The demand for a separate nation for Muslims had been raised by various Muslim leaders in the previous decades, most famously by Allama Iqbal at a Muslim League conference at Allahabad in 1930 where he articulated the idea of a Muslim nation within India. The term “Pak-Stan” had been coined by Choudhry Rahmat Ali in the 1930s while he was studying at Cambridge University. On 23 March 1940, at a meeting of the Muslim League in Lahore, Jinnah had endorsed such a demand, though without naming “Pakistan”.
The proposal of the Muslim League resolution, to unite the Muslim majority provinces and carve out a separate nation was resisted by the Congress at the outset. At that time, an interim government was in charge with the Congress and Muslim League sharing ministries and Nehru acting as the de-facto Prime Minister. But soon the arrangement broke down and Lord Mountbatten put forth the proposal to partition India using the three regions as had been suggested by the Cabinet Mission.
The first Partition Scheme was outlined in April 1947. Jawaharlal Nehru was against the idea of Partition itself. The revised scheme was sent to London and came back with the approval of the British Cabinet. On June 4, the scheme to Partition India was announced by Mountbatten and endorsed in speeches by Nehru and Jinnah on the All India Radio.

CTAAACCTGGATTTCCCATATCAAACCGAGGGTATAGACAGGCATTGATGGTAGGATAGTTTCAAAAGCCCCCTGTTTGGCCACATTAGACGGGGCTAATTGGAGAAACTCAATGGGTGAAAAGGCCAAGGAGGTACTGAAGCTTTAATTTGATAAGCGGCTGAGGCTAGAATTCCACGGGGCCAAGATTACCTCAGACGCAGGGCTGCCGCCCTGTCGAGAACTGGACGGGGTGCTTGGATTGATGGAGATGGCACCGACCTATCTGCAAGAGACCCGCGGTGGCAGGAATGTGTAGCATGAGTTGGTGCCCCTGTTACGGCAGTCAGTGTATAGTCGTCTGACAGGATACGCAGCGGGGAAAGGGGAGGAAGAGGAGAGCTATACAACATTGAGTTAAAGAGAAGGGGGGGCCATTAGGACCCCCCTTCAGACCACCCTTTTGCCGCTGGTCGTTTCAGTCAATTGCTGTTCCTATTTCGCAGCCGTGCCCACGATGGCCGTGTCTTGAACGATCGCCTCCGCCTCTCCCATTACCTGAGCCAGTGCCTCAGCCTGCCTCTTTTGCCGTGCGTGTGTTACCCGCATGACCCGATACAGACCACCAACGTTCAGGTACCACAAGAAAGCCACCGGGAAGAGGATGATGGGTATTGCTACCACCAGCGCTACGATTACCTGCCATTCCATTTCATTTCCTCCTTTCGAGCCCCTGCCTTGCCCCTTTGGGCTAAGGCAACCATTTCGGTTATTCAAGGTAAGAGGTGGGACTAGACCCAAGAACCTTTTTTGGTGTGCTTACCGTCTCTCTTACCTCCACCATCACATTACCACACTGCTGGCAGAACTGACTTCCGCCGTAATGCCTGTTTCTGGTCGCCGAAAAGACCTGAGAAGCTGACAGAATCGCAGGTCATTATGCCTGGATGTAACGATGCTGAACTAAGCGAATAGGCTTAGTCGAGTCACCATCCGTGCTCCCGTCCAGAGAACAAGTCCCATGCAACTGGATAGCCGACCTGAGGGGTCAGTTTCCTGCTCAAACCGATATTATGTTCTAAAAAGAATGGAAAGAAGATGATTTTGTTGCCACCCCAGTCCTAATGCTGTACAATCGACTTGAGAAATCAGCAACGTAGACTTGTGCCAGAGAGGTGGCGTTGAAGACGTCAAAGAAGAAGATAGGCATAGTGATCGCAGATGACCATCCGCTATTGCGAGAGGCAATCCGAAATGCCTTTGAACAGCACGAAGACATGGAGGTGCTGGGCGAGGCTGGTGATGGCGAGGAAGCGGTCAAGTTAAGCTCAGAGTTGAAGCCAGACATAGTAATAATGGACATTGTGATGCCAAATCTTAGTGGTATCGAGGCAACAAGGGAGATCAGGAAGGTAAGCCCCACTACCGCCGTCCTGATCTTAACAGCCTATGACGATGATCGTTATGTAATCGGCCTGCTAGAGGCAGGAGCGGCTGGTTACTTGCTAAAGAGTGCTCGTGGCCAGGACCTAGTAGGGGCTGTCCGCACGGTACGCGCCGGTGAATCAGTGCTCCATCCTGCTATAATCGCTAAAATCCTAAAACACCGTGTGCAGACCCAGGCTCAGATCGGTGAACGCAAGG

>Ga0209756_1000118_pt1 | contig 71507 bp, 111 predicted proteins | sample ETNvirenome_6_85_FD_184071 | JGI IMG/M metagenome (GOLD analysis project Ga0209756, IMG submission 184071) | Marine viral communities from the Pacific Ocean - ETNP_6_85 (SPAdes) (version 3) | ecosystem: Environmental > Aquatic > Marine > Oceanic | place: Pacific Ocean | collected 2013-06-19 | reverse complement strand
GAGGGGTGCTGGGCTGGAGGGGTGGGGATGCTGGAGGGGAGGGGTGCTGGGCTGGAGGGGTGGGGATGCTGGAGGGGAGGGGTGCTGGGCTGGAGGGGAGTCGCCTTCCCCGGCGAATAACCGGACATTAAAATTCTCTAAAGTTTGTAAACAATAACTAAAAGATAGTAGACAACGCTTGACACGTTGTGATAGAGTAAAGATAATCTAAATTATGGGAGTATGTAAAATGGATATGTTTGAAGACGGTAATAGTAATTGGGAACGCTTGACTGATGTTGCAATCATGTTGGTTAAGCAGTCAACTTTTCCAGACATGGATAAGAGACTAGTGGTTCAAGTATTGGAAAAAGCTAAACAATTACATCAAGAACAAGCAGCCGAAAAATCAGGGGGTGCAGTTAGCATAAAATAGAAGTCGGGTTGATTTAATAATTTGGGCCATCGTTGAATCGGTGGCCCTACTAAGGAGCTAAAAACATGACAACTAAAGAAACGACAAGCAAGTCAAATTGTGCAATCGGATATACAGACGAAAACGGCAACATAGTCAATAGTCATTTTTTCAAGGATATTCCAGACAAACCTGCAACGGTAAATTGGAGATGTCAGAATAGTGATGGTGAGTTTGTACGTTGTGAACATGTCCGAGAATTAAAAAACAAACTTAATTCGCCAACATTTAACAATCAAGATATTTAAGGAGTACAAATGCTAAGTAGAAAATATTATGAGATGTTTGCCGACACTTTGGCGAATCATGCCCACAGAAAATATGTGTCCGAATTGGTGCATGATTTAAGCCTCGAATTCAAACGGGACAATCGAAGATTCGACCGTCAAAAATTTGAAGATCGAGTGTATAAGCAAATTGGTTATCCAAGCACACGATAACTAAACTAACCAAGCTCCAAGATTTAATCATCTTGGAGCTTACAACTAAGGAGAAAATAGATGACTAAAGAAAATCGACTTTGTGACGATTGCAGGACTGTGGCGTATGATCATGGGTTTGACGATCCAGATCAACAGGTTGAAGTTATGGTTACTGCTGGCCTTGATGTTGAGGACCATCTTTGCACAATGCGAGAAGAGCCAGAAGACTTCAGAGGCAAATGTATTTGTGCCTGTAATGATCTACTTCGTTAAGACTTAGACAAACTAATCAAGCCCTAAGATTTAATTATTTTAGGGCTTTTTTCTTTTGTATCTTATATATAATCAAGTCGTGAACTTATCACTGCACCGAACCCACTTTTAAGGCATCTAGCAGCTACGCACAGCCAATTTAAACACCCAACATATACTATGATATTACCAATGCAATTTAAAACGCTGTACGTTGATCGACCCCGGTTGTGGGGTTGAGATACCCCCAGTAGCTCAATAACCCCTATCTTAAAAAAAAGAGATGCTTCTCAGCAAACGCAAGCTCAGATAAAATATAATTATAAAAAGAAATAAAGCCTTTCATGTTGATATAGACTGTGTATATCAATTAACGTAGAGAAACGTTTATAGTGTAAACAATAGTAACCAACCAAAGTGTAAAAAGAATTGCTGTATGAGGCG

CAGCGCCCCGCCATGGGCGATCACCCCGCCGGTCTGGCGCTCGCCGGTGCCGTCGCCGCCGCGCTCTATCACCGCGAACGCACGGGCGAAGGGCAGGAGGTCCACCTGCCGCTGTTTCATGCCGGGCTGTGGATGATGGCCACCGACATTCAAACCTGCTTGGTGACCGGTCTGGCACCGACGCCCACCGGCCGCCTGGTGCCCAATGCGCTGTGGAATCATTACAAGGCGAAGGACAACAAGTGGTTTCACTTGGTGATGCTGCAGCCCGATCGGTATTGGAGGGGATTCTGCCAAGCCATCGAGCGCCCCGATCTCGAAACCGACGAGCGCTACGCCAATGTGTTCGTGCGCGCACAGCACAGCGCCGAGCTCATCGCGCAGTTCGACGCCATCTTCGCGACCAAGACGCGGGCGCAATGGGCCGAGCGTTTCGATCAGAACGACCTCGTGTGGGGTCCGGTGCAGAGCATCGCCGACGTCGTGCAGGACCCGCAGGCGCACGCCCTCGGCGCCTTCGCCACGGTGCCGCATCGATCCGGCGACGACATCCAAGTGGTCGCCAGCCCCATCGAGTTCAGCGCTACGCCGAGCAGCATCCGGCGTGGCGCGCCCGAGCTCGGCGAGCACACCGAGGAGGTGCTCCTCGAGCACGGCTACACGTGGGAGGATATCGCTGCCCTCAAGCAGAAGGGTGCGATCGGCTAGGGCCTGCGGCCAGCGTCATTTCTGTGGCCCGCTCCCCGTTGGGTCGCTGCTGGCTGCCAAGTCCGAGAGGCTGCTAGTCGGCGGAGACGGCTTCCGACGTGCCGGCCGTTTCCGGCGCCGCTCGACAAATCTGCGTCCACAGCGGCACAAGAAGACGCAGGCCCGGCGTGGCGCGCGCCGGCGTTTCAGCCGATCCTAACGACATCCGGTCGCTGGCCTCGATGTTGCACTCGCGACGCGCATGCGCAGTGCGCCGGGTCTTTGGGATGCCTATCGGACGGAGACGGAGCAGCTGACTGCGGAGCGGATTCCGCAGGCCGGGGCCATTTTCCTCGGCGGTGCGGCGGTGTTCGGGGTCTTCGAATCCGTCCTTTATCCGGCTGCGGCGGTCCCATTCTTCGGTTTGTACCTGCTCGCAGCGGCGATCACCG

The Partition scheme, as announced, was largely in line with the proposals of the Cabinet Mission. The North-West region comprising Punjab, Sindh, Baluchistan and the North West Frontier Province was as proposed by the Cabinet Mission. The Eastern region was redrawn without Assam or the North East provinces. East Bengal and the adjoining Sylhet district would be part of Pakistan. Partition came as a great shock to Mahatma Gandhi but the Congress leadership under Jawaharlal Nehru and Vallabhbhai Patel had accepted the proposition. However, the question of the final boundary was still undecided. The two largest provinces Punjab and Bengal had only a marginal superiority of Muslims over Non-Muslims – 53% to 47%. It was decided, therefore that the two provinces would be divided down the middle and the electoral register would be used to apportion some districts to Pakistan and the others to India.